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Officials urge preparedness for storms

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BY LINDELL JOHN KAY
Staff Writer

Saturday, May 19, 2018

This weekend's showers are nothing compared to a major hurricane, and storm season is just around the corner.

Hurricane season runs from June 1 through Nov. 30. North Carolina is one of the leading states for hurricane damage, and communities across the state still recovering from Hurricane Matthew know only too well how devastating hurricanes can be, said Gov. Roy Cooper.

“Hurricane Matthew hit us more than 18 months ago and we’re working hard along with families, businesses and communities to recover and rebuild,” Cooper said. “We know from experience that all hurricanes and tropical storms should be taken seriously. Now is the time to get ready to protect your home and family from the next storm.”

A tropical storm or hurricane will make direct landfall on North Carolina’s coast about once every two years. While Hurricane Matthew didn’t make landfall in the state, the Category 1 hurricane wreaked havoc on half of North Carolina’s 100 counties, according to the National Weather Service.

The potential for another storm is always possible and preparing now is the best way to protect your family. Folks who are better prepared will fare better in a disaster. Take charge of your preparedness, said Brent Fisher, assistant director of Fire, Rescue and Emergency Management for Nash County Emergency Services.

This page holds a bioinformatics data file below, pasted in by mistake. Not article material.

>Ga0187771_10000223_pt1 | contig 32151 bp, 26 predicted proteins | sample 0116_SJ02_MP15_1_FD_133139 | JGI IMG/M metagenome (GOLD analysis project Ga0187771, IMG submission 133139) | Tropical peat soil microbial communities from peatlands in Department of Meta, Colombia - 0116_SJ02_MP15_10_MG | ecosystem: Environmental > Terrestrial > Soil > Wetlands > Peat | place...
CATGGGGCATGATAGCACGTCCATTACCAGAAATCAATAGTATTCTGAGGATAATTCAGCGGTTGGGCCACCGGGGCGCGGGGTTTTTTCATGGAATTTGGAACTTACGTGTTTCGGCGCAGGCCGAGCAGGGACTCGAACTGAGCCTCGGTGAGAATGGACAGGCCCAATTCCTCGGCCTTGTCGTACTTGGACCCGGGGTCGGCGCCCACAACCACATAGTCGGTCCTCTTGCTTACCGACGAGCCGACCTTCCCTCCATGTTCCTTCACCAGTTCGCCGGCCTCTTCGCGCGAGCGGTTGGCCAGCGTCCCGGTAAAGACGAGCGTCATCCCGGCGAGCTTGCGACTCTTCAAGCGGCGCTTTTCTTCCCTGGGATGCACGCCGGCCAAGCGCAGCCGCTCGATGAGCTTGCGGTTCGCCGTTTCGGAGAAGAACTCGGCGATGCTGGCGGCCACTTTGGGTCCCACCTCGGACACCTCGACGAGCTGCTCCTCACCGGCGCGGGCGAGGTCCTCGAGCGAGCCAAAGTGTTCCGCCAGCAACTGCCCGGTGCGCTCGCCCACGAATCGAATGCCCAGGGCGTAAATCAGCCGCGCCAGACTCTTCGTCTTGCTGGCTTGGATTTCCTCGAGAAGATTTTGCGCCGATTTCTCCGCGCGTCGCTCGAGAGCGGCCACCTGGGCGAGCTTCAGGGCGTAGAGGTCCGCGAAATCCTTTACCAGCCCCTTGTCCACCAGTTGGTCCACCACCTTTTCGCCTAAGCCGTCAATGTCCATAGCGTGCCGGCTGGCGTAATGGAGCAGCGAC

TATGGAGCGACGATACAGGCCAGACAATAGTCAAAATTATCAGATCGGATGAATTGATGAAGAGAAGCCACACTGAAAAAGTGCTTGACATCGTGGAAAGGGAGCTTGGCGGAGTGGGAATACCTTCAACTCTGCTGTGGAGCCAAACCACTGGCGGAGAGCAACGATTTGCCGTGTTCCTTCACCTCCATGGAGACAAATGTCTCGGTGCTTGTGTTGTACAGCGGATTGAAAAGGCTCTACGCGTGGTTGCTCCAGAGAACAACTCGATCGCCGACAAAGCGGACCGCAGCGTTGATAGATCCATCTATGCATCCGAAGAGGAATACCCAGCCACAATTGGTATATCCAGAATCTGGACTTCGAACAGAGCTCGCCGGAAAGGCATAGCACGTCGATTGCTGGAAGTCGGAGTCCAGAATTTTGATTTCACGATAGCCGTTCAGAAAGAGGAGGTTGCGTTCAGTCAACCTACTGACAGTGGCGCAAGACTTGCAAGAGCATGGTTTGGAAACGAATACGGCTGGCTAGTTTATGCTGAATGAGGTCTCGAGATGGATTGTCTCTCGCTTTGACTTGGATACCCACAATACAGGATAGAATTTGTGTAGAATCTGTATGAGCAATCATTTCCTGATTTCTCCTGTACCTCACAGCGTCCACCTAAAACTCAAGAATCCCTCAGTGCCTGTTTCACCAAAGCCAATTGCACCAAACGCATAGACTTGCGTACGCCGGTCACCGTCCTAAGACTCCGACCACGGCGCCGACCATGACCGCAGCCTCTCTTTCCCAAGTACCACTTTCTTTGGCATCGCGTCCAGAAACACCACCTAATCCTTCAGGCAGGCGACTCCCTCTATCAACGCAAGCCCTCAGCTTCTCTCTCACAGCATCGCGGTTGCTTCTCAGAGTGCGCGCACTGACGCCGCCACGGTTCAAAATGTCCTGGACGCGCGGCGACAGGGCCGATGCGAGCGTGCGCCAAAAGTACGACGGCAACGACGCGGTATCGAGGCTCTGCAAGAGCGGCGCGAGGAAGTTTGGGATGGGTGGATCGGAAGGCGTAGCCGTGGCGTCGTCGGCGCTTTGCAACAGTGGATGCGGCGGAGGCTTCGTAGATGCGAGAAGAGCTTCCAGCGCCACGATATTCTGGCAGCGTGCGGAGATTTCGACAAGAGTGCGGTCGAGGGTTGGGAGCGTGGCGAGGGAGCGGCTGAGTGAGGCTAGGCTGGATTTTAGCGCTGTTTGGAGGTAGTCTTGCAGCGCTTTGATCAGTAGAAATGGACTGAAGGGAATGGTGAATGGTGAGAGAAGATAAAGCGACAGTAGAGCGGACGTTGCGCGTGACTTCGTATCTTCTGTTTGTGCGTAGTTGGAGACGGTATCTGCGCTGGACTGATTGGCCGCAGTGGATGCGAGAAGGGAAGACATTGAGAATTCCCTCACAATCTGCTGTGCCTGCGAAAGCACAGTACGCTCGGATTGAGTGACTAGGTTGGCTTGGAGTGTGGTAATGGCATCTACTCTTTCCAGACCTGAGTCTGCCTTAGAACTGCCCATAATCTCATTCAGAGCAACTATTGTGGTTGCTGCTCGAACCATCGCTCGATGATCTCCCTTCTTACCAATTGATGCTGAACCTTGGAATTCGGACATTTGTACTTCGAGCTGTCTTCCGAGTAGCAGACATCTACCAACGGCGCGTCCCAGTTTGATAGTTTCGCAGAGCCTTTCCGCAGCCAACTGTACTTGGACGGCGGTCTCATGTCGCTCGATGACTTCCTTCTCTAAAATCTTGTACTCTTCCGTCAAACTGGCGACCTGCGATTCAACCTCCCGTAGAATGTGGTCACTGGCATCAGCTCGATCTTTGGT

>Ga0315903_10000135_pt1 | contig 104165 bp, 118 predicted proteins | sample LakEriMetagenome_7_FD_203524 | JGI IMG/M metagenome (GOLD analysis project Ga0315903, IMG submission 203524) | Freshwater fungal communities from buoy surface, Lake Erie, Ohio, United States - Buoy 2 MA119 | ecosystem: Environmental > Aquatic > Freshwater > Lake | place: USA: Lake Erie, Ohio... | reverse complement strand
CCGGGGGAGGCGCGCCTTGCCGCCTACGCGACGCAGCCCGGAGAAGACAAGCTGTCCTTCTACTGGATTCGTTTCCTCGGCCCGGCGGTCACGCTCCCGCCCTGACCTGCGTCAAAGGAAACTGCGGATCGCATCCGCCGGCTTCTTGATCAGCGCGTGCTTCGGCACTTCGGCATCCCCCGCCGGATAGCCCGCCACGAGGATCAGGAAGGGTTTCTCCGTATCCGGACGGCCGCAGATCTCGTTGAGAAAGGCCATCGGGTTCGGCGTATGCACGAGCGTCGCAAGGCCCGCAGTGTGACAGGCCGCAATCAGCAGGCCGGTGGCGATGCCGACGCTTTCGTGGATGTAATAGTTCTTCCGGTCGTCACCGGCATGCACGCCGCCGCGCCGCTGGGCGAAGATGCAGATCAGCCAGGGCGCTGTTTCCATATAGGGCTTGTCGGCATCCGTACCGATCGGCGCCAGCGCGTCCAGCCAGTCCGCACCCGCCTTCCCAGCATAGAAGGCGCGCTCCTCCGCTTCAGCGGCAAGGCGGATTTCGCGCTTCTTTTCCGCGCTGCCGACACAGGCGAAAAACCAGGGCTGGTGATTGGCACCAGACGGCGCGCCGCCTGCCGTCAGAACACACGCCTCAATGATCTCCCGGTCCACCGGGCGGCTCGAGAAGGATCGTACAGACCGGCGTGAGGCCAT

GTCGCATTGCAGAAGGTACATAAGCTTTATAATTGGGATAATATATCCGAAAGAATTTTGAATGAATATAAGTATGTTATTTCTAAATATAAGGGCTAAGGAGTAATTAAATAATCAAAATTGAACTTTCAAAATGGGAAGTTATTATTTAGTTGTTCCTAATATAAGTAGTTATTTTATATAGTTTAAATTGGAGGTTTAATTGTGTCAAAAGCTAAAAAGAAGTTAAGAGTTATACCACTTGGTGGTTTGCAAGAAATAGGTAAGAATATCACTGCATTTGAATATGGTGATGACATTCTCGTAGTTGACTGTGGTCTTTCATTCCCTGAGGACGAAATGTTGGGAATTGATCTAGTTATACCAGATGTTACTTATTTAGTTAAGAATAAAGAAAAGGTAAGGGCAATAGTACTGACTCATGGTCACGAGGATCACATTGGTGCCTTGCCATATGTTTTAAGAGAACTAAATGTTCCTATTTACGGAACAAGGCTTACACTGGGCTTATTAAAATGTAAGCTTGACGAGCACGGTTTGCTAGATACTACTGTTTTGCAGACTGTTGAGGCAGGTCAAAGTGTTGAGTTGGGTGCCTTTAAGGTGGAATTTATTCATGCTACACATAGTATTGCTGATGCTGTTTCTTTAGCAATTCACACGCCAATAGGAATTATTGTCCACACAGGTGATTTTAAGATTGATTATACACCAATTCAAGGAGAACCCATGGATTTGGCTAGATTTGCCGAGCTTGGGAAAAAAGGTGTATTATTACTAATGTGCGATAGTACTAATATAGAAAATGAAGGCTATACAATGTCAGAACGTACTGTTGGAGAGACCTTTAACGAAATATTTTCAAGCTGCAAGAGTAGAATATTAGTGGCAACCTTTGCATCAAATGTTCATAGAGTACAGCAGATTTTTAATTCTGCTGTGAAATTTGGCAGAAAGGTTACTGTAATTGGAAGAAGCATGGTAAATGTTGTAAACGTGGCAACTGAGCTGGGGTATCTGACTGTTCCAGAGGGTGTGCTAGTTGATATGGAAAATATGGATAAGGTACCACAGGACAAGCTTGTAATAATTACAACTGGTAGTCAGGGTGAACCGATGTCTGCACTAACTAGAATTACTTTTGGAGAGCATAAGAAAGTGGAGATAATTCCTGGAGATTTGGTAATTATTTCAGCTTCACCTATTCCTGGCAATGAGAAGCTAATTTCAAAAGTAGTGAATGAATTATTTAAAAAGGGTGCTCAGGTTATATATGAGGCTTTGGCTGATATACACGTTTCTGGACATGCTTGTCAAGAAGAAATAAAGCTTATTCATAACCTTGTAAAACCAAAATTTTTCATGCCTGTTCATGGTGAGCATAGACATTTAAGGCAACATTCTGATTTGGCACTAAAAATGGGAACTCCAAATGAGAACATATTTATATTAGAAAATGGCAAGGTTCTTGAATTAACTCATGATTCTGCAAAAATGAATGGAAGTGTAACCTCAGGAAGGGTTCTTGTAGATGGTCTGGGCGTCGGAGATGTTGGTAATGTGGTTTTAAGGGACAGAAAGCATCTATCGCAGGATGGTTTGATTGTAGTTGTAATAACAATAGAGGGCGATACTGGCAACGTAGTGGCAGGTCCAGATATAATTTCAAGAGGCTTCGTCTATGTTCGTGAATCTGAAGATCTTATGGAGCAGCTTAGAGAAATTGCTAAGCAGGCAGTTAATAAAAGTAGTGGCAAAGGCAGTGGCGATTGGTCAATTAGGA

Taking steps to prepare for hurricanes and other disasters can help people recover more quickly. Twin Counties emergency management officials highly recommend residents keep an emergency kit with enough supplies not just to get through a storm, but for the potentially lengthy aftermath. Make sure to have enough non-perishable food and water to last each family member three to seven days.

Other essential items include:

■ Copies of insurance papers and identification sealed in a watertight plastic bag.

■ First-aid kit.

■ Weather radio and batteries.

■ Prescription medicines.

■ Sleeping bag or blankets.

■ Changes of clothes.

■ Hygiene items such as toothbrush, toothpaste, soap and deodorant.

■ Cash.

■ Pet supplies including food, water, leashes, bedding, muzzle and vaccination records.

Now is the ideal time to review homeowners and renters insurance policies and consider purchasing flood insurance, state emergency management officials recommend. During storms, people should stay tuned to a trusted local news source and keep a battery-powered radio nearby for weather and evacuation information. They also need to heed the warnings of state and local officials and evacuate quickly when told to do so.

“It’s critical that people prepare themselves and their families now for emergencies,” said N.C. Public Safety Secretary Erik A. Hooks. “Don’t wait until the next storm threatens to make sure you have the supplies and plans in place to weather a potential disaster.”

Hooks said the most dangerous threat from hurricanes and tropical storms is flooding and storm surge and that a storm does not even have to be classified as a tropical system to cause serious damage.

To prepare and strengthen your home from tropical storms:

■ Trim trees around your home to prevent damage from broken branches.

■ Bring loose outdoor items inside, such as patio furniture.

■ Secure all doors on your property.

■ Move your car inside a garage or to another secure location.

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